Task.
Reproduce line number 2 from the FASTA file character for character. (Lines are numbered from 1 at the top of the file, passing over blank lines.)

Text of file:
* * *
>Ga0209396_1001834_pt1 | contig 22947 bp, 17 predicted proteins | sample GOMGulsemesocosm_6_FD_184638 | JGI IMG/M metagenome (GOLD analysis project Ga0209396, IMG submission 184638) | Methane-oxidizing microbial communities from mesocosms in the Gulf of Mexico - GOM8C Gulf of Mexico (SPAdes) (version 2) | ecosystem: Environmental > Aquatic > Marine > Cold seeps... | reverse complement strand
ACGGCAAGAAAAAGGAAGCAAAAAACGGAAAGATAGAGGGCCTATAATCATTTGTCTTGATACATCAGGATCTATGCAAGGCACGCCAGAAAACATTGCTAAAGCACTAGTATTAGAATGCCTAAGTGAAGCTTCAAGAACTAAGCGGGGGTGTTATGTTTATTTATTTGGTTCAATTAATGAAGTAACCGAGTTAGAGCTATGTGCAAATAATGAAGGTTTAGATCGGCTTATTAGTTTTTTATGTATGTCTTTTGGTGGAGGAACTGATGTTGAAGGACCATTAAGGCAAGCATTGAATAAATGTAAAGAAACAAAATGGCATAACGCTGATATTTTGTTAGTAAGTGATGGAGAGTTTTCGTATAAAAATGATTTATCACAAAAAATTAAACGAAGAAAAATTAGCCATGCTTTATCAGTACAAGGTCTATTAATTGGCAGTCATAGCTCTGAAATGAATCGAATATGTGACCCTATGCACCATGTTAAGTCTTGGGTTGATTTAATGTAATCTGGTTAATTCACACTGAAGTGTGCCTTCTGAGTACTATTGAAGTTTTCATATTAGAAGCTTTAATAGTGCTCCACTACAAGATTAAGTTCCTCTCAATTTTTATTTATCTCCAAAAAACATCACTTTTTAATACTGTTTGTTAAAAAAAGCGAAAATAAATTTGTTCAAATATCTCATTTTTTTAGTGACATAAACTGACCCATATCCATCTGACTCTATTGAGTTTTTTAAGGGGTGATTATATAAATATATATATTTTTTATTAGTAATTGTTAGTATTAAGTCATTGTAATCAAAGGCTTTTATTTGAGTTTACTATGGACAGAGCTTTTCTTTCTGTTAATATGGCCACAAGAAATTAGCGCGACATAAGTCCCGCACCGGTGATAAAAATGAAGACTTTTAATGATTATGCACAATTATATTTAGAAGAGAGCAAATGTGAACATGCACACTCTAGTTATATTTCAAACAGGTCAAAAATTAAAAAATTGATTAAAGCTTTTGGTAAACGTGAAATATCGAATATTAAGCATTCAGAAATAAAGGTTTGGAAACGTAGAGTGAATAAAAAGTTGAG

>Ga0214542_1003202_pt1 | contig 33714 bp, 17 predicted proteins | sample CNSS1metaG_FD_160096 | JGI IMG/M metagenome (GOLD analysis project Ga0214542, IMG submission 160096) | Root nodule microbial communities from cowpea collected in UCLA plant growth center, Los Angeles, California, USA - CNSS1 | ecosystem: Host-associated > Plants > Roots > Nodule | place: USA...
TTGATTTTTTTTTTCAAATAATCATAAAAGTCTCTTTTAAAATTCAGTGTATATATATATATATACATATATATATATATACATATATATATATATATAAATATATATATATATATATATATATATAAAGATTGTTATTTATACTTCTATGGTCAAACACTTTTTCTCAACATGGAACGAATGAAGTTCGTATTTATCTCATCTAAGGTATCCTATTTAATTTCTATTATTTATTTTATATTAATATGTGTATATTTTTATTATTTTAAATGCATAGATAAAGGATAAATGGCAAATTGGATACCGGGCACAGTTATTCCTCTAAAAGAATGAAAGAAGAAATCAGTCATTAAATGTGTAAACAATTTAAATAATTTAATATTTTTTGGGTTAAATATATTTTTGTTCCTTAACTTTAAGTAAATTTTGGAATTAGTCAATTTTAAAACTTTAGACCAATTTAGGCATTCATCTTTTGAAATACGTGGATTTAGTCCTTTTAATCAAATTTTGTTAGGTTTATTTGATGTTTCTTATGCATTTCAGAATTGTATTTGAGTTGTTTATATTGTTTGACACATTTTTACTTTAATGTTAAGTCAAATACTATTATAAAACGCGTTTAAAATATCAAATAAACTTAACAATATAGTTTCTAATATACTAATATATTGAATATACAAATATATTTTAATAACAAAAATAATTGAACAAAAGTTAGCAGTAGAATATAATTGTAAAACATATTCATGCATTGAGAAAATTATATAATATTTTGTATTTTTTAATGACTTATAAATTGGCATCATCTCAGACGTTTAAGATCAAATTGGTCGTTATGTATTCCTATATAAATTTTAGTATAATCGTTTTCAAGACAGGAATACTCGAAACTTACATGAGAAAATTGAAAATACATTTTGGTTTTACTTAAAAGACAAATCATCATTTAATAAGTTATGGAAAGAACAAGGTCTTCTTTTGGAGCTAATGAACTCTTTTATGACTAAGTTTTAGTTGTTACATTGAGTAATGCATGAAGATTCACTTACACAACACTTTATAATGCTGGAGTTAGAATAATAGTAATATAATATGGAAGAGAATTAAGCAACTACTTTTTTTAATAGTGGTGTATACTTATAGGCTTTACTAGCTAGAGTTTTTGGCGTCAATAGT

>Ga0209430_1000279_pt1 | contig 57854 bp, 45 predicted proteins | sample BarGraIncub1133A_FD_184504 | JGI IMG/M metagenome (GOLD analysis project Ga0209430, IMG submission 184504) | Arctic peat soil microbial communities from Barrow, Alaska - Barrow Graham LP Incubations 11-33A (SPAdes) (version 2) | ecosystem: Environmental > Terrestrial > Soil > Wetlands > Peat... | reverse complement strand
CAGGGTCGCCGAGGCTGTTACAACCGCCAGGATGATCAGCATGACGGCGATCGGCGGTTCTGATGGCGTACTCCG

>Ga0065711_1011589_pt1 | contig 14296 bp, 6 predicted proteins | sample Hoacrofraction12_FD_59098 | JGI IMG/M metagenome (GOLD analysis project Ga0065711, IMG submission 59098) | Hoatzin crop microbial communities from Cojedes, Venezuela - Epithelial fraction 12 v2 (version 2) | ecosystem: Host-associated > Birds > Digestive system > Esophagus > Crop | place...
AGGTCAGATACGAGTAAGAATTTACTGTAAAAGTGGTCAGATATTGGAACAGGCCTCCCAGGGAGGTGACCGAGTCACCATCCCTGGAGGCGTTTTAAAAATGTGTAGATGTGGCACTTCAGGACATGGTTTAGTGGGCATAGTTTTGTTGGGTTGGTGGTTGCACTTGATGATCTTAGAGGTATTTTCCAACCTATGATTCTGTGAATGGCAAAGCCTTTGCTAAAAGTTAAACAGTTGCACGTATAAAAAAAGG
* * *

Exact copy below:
ACGGCAAGAAAAAGGAAGCAAAAAACGGAAAGATAGAGGGCCTATAATCATTTGTCTTGATACATCAGGATCTATGCAAGGCACGCCAGAAAACATTGCTAAAGCACTAGTATTAGAATGCCTAAGTGAAGCTTCAAGAACTAAGCGGGGGTGTTATGTTTATTTATTTGGTTCAATTAATGAAGTAACCGAGTTAGAGCTATGTGCAAATAATGAAGGTTTAGATCGGCTTATTAGTTTTTTATGTATGTCTTTTGGTGGAGGAACTGATGTTGAAGGACCATTAAGGCAAGCATTGAATAAATGTAAAGAAACAAAATGGCATAACGCTGATATTTTGTTAGTAAGTGATGGAGAGTTTTCGTATAAAAATGATTTATCACAAAAAATTAAACGAAGAAAAATTAGCCATGCTTTATCAGTACAAGGTCTATTAATTGGCAGTCATAGCTCTGAAATGAATCGAATATGTGACCCTATGCACCATGTTAAGTCTTGGGTTGATTTAATGTAATCTGGTTAATTCACACTGAAGTGTGCCTTCTGAGTACTATTGAAGTTTTCATATTAGAAGCTTTAATAGTGCTCCACTACAAGATTAAGTTCCTCTCAATTTTTATTTATCTCCAAAAAACATCACTTTTTAATACTGTTTGTTAAAAAAAGCGAAAATAAATTTGTTCAAATATCTCATTTTTTTAGTGACATAAACTGACCCATATCCATCTGACTCTATTGAGTTTTTTAAGGGGTGATTATATAAATATATATATTTTTTATTAGTAATTGTTAGTATTAAGTCATTGTAATCAAAGGCTTTTATTTGAGTTTACTATGGACAGAGCTTTTCTTTCTGTTAATATGGCCACAAGAAATTAGCGCGACATAAGTCCCGCACCGGTGATAAAAATGAAGACTTTTAATGATTATGCACAATTATATTTAGAAGAGAGCAAATGTGAACATGCACACTCTAGTTATATTTCAAACAGGTCAAAAATTAAAAAATTGATTAAAGCTTTTGGTAAACGTGAAATATCGAATATTAAGCATTCAGAAATAAAGGTTTGGAAACGTAGAGTGAATAAAAAGTTGAG